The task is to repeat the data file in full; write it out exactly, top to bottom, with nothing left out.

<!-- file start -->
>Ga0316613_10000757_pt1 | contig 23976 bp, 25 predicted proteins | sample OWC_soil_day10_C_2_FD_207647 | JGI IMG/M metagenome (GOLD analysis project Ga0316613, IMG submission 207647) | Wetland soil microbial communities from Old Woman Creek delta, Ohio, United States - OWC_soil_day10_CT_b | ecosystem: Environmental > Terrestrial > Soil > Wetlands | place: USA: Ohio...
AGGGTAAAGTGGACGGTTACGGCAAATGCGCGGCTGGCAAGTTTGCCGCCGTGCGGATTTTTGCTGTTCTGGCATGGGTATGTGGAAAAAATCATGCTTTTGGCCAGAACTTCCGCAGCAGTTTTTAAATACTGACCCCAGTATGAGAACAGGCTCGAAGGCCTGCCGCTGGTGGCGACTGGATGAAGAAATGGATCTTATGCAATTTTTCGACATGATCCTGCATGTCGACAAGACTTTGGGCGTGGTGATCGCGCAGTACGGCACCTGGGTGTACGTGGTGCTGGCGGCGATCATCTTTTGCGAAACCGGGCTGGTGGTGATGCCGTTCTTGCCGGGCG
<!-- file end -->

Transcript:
>Ga0316613_10000757_pt1 | contig 23976 bp, 25 predicted proteins | sample OWC_soil_day10_C_2_FD_207647 | JGI IMG/M metagenome (GOLD analysis project Ga0316613, IMG submission 207647) | Wetland soil microbial communities from Old Woman Creek delta, Ohio, United States - OWC_soil_day10_CT_b | ecosystem: Environmental > Terrestrial > Soil > Wetlands | place: USA: Ohio...
AGGGTAAAGTGGACGGTTACGGCAAATGCGCGGCTGGCAAGTTTGCCGCCGTGCGGATTTTTGCTGTTCTGGCATGGGTATGTGGAAAAAATCATGCTTTTGGCCAGAACTTCCGCAGCAGTTTTTAAATACTGACCCCAGTATGAGAACAGGCTCGAAGGCCTGCCGCTGGTGGCGACTGGATGAAGAAATGGATCTTATGCAATTTTTCGACATGATCCTGCATGTCGACAAGACTTTGGGCGTGGTGATCGCGCAGTACGGCACCTGGGTGTACGTGGTGCTGGCGGCGATCATCTTTTGCGAAACCGGGCTGGTGGTGATGCCGTTCTTGCCGGGCG